Some 1,200 Palestinians in the occupied West Bank region of Masafer Yatta face the risk of forced removal to make way for an army firing zone after a decades-long legal battle that ended last month at the Supreme Court of Israel.
The ruling made way for one of the largest displacements since Israel captured the territory in the 1967 Middle East war; but residents are refusing to leave, hoping their resilience and international pressure will keep Israel from carrying out the evictions.
Much of the argument during the lengthy case centred on whether the Palestinians who live across the area are permanent residents or seasonal occupants.
In the 1980s, Israel declared the area a closed military zone known as “Firing Zone 918”. It argued in court that these 3,000 hectares along the Israel-West Bank boundary were “highly crucial” for training purposes and that the Palestinians living there were only seasonal dwellers.
The Supreme Court concluded that the residents “failed to prove their claim of permanent habitation” before the area was declared a firing zone. It relied on aerial photos and excerpts from a 1985 book that both sides cited as evidence.
The book, titled “Life in the Caves of Mount Hebron”, was authored by Israeli anthropologist Yaacov Havakook, who spent three years studying the lives of Palestinian farmers and shepherds in Masafer Yatta.
Havakook declined to comment and instead referred journalists to his book. However, the anthropologist said he had tried to submit an expert opinion on behalf of the residents following a request from one of their lawyers, and was prevented from doing so by the Israel’s Ministry of Defense where he was employed at the time.
Verdict devastates residents
The communities in this part of the South Hebron Hills traditionally lived in underground caves. Over the past two decades, they have also begun building tin shacks and small rooms above ground.
According to residents, Israeli forces have been demolishing these new constructions for years, and now that they have the backing of the highest court in Israel, the evictions are likely to pick up.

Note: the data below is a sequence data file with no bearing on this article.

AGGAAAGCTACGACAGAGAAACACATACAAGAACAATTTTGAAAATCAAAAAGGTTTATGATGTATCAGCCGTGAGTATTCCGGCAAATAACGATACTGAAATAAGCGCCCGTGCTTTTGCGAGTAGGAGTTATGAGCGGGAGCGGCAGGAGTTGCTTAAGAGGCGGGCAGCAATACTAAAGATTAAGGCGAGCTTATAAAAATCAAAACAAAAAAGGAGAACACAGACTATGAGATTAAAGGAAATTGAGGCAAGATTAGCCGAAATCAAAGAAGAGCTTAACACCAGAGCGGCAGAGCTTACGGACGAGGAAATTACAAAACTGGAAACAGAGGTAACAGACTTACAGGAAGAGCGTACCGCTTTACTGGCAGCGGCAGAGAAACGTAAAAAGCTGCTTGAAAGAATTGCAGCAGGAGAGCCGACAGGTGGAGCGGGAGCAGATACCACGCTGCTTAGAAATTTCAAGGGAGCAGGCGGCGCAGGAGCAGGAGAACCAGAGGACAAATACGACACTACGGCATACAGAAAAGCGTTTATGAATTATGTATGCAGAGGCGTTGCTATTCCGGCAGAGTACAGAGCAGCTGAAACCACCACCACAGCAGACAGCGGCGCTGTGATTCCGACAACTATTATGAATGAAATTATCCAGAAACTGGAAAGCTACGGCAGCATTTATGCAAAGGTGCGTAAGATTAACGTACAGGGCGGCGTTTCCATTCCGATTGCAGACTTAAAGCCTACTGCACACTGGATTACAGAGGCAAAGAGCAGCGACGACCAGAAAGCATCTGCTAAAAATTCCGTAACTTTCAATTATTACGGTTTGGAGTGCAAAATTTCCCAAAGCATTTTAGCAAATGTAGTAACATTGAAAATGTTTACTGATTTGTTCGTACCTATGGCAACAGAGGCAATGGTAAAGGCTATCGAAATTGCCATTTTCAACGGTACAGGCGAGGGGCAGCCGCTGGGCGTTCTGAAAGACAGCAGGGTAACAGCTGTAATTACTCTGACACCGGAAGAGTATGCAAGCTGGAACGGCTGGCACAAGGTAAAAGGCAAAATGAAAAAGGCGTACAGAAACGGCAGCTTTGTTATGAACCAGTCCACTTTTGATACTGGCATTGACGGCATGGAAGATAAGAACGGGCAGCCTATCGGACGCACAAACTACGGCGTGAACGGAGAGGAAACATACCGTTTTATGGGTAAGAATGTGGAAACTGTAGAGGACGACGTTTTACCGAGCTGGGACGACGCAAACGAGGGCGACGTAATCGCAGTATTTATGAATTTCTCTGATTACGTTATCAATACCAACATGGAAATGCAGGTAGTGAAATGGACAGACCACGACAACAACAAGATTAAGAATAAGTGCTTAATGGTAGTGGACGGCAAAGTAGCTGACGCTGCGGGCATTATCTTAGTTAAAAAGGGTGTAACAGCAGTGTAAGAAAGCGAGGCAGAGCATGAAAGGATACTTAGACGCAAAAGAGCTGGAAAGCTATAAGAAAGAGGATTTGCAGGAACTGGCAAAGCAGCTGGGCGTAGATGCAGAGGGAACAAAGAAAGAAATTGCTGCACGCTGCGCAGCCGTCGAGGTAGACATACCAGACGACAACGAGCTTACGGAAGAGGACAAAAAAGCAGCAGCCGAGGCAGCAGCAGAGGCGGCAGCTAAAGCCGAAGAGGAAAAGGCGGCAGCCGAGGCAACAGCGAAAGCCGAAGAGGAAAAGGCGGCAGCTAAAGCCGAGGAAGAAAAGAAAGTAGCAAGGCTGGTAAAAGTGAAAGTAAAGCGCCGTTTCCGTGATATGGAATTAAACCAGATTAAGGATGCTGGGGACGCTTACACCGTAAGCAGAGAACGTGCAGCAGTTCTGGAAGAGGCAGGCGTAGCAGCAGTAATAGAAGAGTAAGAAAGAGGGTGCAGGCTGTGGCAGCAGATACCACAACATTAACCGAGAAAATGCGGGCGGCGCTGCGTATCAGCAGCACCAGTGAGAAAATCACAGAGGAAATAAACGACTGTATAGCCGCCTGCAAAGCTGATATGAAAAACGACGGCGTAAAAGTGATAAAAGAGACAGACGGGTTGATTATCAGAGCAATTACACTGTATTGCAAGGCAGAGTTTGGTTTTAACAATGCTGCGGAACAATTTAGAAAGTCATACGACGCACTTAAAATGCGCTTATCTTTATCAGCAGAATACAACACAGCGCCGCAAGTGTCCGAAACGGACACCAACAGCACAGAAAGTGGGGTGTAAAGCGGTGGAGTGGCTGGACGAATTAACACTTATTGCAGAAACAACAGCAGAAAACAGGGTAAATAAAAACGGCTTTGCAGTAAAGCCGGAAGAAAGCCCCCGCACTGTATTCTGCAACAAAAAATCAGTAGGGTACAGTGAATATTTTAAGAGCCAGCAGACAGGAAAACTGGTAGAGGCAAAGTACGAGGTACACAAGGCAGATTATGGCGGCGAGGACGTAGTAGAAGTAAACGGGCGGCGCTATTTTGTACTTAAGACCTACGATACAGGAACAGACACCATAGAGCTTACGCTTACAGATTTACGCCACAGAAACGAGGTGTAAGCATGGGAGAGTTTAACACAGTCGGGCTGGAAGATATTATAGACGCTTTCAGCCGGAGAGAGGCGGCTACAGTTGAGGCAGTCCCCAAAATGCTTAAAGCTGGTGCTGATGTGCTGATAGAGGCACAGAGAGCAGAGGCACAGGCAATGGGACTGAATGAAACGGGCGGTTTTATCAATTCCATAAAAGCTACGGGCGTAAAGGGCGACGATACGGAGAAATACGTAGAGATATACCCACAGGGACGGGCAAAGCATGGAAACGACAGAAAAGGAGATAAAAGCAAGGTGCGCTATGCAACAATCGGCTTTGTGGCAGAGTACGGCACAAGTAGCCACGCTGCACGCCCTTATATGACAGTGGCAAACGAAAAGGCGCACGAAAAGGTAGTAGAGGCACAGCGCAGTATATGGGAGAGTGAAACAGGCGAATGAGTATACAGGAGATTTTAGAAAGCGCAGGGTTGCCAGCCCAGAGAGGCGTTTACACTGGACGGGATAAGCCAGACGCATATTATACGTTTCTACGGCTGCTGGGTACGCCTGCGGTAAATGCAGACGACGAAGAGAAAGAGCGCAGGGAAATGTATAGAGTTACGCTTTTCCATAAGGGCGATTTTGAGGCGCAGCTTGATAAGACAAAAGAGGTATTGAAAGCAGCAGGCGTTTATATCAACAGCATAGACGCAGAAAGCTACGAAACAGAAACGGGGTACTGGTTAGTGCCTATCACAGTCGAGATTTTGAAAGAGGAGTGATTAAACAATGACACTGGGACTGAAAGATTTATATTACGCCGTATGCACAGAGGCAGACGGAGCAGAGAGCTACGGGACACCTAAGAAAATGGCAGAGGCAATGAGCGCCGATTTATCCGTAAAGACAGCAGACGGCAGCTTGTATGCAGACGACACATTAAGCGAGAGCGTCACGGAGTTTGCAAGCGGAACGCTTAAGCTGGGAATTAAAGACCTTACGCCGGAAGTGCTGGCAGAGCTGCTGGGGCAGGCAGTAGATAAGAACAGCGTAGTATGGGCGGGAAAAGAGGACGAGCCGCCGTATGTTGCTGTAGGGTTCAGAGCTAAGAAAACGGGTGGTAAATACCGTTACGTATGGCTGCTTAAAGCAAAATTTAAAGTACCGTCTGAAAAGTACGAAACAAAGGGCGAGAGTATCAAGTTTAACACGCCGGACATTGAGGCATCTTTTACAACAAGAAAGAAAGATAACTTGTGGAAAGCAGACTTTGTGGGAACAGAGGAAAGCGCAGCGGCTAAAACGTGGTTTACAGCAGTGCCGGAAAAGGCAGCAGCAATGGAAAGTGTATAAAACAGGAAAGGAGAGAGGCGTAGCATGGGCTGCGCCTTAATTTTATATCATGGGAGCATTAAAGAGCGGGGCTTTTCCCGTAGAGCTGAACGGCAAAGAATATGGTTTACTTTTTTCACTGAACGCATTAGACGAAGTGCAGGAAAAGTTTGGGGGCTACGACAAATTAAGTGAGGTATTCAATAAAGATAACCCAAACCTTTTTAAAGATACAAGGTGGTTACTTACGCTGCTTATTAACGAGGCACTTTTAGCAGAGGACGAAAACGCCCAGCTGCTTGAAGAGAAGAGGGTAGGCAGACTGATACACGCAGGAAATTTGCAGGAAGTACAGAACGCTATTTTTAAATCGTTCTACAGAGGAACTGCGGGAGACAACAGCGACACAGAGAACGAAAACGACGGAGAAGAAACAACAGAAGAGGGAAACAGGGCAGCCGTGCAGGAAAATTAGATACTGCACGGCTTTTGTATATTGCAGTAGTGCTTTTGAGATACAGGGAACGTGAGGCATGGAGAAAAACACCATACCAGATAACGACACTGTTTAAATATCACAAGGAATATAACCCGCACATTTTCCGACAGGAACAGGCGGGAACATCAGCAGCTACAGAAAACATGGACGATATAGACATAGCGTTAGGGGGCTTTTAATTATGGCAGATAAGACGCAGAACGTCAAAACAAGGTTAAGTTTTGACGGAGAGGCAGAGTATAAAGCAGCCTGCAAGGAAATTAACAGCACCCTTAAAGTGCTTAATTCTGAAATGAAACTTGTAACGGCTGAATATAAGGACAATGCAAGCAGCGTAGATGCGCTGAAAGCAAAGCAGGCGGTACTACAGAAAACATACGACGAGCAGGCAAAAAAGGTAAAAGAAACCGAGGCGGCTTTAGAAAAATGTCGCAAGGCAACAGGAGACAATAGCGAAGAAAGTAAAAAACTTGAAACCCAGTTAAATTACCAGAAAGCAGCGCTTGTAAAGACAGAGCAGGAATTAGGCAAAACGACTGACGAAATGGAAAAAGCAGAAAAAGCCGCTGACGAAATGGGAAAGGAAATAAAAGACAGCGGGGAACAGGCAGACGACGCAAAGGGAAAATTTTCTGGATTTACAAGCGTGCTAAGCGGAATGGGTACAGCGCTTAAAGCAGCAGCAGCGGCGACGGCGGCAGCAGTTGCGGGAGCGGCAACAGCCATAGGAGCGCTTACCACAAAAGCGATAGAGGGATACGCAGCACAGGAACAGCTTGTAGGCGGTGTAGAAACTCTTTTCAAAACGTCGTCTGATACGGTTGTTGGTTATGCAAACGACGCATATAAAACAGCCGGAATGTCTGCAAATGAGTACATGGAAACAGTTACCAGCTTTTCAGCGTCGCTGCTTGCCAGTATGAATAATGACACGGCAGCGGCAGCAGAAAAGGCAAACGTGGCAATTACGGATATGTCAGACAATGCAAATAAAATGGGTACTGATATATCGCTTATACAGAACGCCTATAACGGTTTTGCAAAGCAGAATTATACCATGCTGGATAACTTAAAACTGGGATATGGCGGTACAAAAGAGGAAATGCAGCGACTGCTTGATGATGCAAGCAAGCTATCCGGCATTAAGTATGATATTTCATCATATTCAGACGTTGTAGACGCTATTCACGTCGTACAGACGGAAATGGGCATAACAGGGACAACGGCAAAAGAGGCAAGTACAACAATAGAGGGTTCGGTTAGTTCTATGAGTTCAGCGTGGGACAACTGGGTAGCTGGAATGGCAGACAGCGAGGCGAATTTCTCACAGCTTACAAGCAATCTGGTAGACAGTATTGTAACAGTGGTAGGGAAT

“They want to take this land from us to build settlements,” said Wadha Ayoub Abu Sabha, a resident of al-Fakheit, one of a group of villages where Palestinian shepherds and farmers claim a historic connection to the land.
“We’re not leaving,” she said.
The United Nations and European Union have condemned the court ruling and urged Israel to stop the demolitions and evictions.
“The establishment of a firing zone cannot be considered an ‘imperative military reason’ to transfer the population under occupation,” the EU spokesperson said in a statement.
In a transcript of a 1981 ministerial meeting on settlements uncovered by Israeli researchers, then-Agriculture Minister Ariel Sharon -who later became prime minister- suggested the Israeli military expand training zones in the South Hebron Hills to dispossess the Palestinian residents of their land.
“We want to offer you more training zones,” Sharon said, given “the spread of Arab villagers from the hills toward the desert”.
The Israeli military told Reuters the area was declared a firing zone for “a variety of relevant operational considerations” and that Palestinians violated the closure order by building without permits over the years.
According to the United Nations, the Israeli authorities reject most Palestinian applications for building permits in “Area C”, a swathe of land making up two-thirds of the West Bank where Israel has full control and where most Jewish settlements are located. In other areas of the West Bank, Palestinians exercise limited self-rule.
UN data also showed that Israel has marked nearly 30% of Area C as military firing zones. The designations have put 38 of the most vulnerable Palestinian communities at increased risk of forced displacement.
Meanwhile, settlements in the area have continued to expand, further restricting Palestinian movement and the space available for residents to farm and graze their sheep and goats.